• Tim Mansel

    This has happened in Turkey. Several footballers who have represented the Turkish national team in recent years were either born or grew up in Germany – home, of course, to a very large ethnic Turkish community. One the other hand, one of Germany’s best players currently is Mesut Özil, born in Germany of Turkish parents. He was offered the chance of playing for the Turkish national team but turned them down in the hope Germany would offer him the same chance. The two countries played each other in Berlin in 2010 in a qualifier for this summer’s upcoming European Championships. Germany won 3-0. Guess who scored their second goal.

    • Nick_Nehamas

      yes, good point Tim. plus Turkey have an Englishman on their team, Colin Kazim-Richards.

      Klinsmann and his successor Joachim Low have also overseen something of a revolution in Germany’s traditionally blue-eyed, blond-haired squad: since 2006, by my count, Germany has capped players of Polish, Spanish, Brazilian, Turkish, Ghanaian, Tunisian and Nigerian descent. I’m sure I’m missing a few.

  • Xboxmaniac12345

    Let’s not get ahead of ourselves here. This was an experimental Italian side which Prandelli was using to see which guys may make a late entrance into his Euro 2012 team. On the basis of history alone, this is a monumental achievement for US football but it by no means implies that they were the better side. Italy put it on them for the first 45 and most of the second.

  • Tim Mansel

    Those of us who were around in the 1980s will also remember Tom Dooley, who played for 1. FC Kaiserslautern in the Bundesliga. He was born in Germany of mixed US-German parentage – Dad was in the US Army – and took US citizenship in 1992 so as to be able to play for the US in the 1994 World Cup.

  • http://www.facebook.com/hugh1234 Hugh Gavin Wynne

    The US always plays better soccer when they try to play like the germans. We’re the team of WR turned fullback oguchi, the defensive-minded reyna and alexi lalas. If we’re not playing overly defensively we’re doing something wrong. It’s also due to the fact you’re 10x as likelky to find a tall lumbering soccer player as an agile intelligent passer. The fact that we’re getting some german players who have touch and skill and aren’t dempsey or donovan means that in addition to our nasty/german-inspired defense, we’re gonna start getting the goal scorers that only began to break out in germany in the early 90s with players like klinsmann and bierhoff.

  • Nevin Vangala

    Great article. The issue of dual citizens and USMNT soccer goes back a long ways. If you look at the pioneer teams from the late 80s and early 90s, those teams are full of guys like these: Hugo perez, thomas dooley (former captain), Earnie Stewart, etc. I think the list goes on. As a country of immigrants, the strength of US soccer will continue to have players like this, as well as children of immigrants (claudio Reyna, Tab Ramos, etc.) I think if you compare this team to the teams over the past 20 years, we are starting to have much more American, home grown talent, especially with the emergence of the MLS youth development systems. Although Klinsmann has made a point to target Latin and European dual citizens, I think the recent successes and future successes of the national team will be more closely tied to the nurturing of Academy talents like Agudelo, Brek Shea, etc. as opposed to the rare dual citizen that makes the switch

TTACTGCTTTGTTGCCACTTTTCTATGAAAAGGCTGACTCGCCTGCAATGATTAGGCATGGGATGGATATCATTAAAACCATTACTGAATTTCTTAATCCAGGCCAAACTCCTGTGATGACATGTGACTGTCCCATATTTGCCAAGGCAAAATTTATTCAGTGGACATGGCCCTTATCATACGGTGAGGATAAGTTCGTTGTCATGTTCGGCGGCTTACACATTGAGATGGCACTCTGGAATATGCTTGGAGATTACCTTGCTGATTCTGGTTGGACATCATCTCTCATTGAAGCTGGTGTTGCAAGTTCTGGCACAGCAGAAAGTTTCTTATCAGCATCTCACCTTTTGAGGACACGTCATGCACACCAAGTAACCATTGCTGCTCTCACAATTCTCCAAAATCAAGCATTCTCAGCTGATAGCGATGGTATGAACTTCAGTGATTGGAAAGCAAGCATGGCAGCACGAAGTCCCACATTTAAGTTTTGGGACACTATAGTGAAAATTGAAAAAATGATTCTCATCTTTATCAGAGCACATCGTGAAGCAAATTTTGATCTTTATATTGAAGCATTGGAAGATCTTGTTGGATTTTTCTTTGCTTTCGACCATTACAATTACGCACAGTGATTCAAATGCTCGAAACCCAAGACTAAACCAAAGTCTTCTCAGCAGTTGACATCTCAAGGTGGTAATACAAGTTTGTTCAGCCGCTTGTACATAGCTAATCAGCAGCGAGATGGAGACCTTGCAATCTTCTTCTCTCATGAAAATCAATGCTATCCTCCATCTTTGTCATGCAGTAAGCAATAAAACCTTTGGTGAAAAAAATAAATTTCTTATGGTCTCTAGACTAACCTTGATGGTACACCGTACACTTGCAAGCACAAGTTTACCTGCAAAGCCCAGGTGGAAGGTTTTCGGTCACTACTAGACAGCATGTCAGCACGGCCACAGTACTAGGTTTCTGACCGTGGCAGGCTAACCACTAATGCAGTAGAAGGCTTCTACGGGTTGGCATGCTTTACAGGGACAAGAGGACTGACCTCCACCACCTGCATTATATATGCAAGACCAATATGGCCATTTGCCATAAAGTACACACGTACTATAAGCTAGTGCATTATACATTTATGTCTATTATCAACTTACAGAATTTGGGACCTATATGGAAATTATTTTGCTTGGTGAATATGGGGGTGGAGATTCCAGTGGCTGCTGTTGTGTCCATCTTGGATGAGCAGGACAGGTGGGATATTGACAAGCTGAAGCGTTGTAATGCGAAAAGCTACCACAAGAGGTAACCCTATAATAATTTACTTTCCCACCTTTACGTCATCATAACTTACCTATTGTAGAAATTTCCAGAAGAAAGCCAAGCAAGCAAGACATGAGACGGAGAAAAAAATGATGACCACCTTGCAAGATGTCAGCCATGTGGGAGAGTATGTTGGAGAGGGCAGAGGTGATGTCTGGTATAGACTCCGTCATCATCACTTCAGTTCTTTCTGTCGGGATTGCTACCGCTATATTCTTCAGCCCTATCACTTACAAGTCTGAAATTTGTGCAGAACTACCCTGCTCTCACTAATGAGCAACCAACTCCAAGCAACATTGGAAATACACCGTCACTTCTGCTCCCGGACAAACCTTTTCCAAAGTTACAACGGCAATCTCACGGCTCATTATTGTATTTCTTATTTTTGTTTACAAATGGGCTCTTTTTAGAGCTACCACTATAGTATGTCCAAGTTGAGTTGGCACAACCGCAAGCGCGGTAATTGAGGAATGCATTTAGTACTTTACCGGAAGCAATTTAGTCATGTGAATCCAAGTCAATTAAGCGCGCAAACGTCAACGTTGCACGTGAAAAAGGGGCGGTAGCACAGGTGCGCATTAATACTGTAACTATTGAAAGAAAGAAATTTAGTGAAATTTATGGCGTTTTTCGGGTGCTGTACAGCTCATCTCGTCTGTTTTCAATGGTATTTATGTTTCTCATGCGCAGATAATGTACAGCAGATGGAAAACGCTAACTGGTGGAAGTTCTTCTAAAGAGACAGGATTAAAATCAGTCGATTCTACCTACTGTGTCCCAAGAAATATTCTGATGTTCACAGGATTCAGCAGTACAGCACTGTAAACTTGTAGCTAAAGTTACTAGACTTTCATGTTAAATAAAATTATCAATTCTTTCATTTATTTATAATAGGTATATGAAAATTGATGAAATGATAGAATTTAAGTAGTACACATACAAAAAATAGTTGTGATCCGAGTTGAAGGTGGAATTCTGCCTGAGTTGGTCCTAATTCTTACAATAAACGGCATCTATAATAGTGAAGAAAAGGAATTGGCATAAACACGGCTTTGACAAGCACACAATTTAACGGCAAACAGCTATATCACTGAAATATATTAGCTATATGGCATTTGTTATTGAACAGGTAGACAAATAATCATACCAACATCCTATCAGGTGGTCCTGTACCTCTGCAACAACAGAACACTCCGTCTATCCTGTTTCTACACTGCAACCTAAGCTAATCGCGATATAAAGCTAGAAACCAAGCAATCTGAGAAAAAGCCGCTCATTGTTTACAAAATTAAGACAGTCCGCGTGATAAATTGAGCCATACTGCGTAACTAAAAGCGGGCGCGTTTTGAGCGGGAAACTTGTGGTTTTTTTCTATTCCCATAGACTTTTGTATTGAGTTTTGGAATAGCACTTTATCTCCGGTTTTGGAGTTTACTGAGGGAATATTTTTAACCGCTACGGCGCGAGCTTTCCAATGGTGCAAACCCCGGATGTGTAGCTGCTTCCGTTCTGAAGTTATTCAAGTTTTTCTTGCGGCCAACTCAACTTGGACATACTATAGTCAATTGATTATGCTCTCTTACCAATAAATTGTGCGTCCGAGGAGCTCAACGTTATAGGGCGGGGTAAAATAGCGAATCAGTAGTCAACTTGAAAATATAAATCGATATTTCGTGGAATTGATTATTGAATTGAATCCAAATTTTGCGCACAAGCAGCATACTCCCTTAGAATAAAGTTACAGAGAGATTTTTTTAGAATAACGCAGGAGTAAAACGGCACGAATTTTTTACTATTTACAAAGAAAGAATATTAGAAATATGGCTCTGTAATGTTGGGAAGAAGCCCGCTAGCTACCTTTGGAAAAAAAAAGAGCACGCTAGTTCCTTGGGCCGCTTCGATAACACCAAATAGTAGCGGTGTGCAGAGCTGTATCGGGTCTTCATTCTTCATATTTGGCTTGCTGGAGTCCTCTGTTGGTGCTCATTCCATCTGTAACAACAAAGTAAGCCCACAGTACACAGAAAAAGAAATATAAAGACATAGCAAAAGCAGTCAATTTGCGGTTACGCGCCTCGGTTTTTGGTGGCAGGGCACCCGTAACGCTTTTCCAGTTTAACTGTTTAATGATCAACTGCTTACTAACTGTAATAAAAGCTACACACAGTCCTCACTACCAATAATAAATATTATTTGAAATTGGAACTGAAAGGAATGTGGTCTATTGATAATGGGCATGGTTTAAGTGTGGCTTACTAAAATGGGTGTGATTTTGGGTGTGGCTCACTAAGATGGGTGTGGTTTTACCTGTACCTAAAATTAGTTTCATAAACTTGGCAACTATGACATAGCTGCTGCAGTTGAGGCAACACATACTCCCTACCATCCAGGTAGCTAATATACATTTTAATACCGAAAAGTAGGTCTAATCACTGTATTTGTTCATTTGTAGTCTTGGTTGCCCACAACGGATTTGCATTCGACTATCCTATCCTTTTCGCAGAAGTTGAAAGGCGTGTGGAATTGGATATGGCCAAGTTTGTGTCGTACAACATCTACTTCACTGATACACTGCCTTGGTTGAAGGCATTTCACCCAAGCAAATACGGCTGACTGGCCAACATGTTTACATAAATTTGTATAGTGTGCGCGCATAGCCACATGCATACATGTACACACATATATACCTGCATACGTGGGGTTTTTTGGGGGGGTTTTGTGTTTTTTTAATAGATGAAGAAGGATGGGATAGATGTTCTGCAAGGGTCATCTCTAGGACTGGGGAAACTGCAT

• Nevin Vangala

      I think it would be smart to keep an eye on the u-23 (they just handily beat the Mexican U23s), and see how well they do at the olympics. This will be a good marker for the future of the USMNT and the direction it is heading in the future..

      • Nayo1

        Not anymore I guess 🙂

  • Tim Mansel

    The master of the art of finding players abroad has to be Jack Charlton, who ran the Irish team for ten years from the mid-1980s and took them to the World Cup for the first time. He made full use of what they call the Granny Rule – that if a parent or a grandparent is an Irish citizen, then you too can be an Irish citizen. Charlton trawled English clubs for footballers with an Irish connection and came up with people like Ray Houghton, John Aldridge, Andy Townsend, Mick McCarthy… the list is a long one. Apparently the last all-Irish-born team to represent the Republic of Ireland took the field way back in 1975.

    And anyone remember Joe (Joey) Lapira? Afraid I don’t. Born in New York and grew up in Louisiana, with Maltese forbears on his father’s side and an Irish mother. Played once for the Republic of Ireland – against Ecuador – in 2007. He now plays in obscurity in Norway.

    • Nick_Nehamas

      apparently Lapira (who coincidentally played for the Fighting IRISH of Notre Dame) was America’s top college soccer player in 2006. And now he plays in the Norwegian second division. Guess that says a lot about the state of college soccer in the US.

      http://www.und.com/sports/m-soccer/spec-rel/120206aac.html